“We’re to the point (where) we know have a common co-brokerage agreement. We don’t have 215 different agreements, we have a standard. If you’re not willing to co-broke, you are in effect limiting the ability to make that transaction happen,” he said. The group also has launched a residential rental list service that allows property owners to list available rental units for the benefit of broker members.
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Spinola said he expects REBNY’s push in Brooklyn to open up the market there. In an annual report for 2003, board officials noted that the group has established a Brooklyn committee “to assist those borough members in education and networking opportunities and to serve our Manhattan member firms that have expanded their business to this borough.”
REBNY is known for the mega-residential brokerages it has as members, such as Brown Harris Stevens and Douglas Elliman, though Spinola said the group also has some smaller members, including one-person firms. All employees at member companies are expected to join REBNY, though not all member companies now comply with this, Spinola said.
“The truth is we now have about 30 firms that have been doing that without us pushing,” he said. As of Jan. 1, though, the group will begin enforcing this rule. The membership fee is less than $250 a year for real estate salespeople, Spinola said, and about $900 per year for principal members of a brokerage. Also on Jan. 1, the board will begin imposing penalties for any companies that are found to violate the 72-hour mandatory co-brokerage rule.
And REBNY expects to own Rolex, a technology platform developed by Brown Harris Stevens that is used by many members to access the group’s property listing service, as of Jan. 1, Spinola added. “We expect (Rolex) to be the in-house service for most of the firms.” About 225 member firms so far have access to this listing service.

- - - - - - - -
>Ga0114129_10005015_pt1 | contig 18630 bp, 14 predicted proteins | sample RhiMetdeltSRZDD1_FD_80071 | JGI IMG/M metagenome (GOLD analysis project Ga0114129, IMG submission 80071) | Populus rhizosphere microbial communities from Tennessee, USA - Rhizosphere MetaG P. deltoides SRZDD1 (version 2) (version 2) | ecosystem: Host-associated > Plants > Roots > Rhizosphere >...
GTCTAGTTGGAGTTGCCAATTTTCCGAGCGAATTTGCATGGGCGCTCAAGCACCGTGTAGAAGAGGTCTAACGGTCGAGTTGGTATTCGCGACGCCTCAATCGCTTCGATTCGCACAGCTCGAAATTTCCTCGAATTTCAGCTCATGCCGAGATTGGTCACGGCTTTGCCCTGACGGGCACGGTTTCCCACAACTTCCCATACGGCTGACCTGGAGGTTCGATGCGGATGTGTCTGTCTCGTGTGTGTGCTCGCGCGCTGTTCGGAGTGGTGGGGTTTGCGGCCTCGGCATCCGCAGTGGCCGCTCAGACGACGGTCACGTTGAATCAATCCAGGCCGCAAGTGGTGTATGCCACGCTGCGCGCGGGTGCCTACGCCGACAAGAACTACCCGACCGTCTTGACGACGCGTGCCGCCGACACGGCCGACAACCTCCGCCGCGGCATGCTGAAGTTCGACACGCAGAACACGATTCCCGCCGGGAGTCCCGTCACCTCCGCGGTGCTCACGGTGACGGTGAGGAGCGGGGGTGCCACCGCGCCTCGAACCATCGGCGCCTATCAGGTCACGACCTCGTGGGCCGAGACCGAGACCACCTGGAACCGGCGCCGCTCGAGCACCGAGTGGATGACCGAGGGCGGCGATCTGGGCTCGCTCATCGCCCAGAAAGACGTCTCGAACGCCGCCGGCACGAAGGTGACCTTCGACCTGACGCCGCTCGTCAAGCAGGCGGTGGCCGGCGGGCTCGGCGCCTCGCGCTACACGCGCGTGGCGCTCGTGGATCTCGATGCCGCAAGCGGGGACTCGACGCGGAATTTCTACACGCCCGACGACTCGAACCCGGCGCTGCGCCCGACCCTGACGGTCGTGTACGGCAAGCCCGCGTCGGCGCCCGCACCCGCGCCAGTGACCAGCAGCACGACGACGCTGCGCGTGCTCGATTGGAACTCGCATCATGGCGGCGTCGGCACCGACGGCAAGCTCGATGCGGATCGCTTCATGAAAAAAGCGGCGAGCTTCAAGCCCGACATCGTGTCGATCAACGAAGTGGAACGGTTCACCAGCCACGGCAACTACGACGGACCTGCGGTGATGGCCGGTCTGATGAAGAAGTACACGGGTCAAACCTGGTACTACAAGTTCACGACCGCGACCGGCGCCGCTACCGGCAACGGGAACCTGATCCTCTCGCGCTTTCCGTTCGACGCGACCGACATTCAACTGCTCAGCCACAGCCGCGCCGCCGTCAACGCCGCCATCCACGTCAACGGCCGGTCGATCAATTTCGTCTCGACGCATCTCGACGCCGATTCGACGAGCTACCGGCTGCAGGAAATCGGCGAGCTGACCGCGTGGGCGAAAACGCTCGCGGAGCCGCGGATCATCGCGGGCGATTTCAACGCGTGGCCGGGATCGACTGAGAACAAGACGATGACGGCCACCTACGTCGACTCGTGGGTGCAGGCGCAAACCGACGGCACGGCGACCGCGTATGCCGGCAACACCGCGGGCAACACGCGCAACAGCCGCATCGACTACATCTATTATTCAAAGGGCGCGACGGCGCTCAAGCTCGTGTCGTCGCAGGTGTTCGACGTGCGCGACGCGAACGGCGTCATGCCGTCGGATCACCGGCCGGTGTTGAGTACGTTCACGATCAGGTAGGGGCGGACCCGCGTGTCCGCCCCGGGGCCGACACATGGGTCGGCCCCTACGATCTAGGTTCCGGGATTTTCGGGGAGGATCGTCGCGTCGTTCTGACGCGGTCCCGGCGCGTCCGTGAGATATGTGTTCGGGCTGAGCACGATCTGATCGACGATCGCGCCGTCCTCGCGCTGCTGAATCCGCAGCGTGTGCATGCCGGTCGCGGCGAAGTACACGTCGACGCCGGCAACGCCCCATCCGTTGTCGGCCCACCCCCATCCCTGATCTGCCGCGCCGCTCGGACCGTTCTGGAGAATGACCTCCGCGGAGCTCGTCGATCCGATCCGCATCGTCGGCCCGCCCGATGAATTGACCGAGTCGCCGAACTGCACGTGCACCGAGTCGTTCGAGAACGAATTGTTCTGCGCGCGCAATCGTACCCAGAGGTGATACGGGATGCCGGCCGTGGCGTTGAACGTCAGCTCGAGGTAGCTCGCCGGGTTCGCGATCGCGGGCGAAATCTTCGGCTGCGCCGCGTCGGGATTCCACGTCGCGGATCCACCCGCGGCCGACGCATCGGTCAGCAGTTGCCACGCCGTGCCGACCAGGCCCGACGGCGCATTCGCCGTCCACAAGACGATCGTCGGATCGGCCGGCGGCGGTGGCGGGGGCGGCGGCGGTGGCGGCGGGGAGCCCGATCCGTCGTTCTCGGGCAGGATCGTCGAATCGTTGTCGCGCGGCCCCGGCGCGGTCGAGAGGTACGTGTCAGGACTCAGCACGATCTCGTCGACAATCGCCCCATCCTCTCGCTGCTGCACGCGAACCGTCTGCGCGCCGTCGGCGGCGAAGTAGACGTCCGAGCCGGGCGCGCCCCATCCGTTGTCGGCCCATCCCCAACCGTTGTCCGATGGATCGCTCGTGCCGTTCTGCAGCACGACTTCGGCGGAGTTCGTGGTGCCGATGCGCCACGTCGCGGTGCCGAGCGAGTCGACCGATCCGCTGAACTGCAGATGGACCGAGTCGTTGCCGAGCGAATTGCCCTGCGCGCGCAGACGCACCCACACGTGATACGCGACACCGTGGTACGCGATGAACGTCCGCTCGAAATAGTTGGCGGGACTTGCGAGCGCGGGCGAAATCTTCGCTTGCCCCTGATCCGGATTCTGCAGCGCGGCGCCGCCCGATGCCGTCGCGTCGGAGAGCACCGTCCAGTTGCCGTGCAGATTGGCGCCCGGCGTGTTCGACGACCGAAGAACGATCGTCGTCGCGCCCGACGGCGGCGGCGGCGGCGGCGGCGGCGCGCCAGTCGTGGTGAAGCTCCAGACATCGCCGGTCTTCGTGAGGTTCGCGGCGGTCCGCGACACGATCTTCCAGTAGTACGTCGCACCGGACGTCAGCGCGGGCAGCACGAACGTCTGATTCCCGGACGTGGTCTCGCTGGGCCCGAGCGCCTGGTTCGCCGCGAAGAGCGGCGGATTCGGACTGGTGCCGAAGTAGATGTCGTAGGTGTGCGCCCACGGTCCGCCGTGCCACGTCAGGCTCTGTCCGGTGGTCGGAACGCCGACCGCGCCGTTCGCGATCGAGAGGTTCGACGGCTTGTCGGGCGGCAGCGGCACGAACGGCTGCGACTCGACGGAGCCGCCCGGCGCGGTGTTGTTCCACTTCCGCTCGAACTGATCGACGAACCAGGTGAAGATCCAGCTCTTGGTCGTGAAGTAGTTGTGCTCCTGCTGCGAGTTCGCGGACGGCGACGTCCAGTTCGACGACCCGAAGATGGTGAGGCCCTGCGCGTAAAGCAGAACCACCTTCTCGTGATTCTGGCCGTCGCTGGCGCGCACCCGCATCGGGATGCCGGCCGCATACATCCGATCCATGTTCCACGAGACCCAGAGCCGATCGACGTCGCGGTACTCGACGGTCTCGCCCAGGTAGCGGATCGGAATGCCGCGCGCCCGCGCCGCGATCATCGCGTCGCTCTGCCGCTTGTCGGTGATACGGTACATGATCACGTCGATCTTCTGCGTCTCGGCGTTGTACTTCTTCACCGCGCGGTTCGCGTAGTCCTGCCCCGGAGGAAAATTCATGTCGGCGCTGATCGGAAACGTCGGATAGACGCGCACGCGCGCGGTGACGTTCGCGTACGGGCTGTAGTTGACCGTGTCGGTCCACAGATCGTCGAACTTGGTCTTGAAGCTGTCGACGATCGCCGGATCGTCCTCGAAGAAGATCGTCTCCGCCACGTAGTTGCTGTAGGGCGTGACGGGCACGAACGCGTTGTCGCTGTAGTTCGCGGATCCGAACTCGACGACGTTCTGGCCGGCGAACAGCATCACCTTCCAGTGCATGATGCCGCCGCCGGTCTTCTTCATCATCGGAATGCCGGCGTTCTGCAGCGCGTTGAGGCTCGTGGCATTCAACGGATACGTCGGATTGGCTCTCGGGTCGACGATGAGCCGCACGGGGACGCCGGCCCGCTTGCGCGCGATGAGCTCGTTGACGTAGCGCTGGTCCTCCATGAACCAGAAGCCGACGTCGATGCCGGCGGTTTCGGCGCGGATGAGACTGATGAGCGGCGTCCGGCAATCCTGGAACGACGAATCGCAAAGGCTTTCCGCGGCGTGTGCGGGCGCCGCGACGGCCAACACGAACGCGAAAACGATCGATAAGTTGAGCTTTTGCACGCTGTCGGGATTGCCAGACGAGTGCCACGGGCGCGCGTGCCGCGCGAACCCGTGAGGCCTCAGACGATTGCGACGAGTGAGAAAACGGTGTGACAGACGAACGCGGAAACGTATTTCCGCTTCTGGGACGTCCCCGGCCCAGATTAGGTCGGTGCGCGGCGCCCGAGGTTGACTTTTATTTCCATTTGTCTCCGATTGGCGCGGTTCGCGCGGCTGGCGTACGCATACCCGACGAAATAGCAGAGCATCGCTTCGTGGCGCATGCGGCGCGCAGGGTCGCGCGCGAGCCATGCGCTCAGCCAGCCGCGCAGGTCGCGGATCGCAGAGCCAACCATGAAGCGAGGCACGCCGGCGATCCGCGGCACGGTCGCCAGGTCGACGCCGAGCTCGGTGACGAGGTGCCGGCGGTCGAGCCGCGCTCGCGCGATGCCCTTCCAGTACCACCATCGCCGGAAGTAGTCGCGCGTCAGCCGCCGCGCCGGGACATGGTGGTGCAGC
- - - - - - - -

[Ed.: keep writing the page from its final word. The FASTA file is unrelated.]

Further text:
The technology used by REBNY members to access property listings is a major element in an antitrust lawsuit filed last month by LaLa Wang, who has created technology platforms for the New York City market that promote the sharing of rental and for-sale property listings. The lawsuit also charges that REBNY has worked to monopolize property listings information and limit the technology platforms used in handling property listings.
Spinola said that the board will ask the court to dismiss the lawsuit. “Her charge here has nothing to do with my membership. It has only to do with her firm – she wants to be able to compete with the firms who have succeeded where she has failed,” Spinola said. “Am I upset about (the lawsuit)? Yes, because it’s a nuisance. And we’re going to win.”
He added, “We’re not a secretive organization here. It’s not that we are stopping hundreds of brokers or only small-firm brokers from getting these listings. A small firm can get this information for as little as $100 a month. We are now moving in a direction that will better service the public by getting information out about property that’s available.”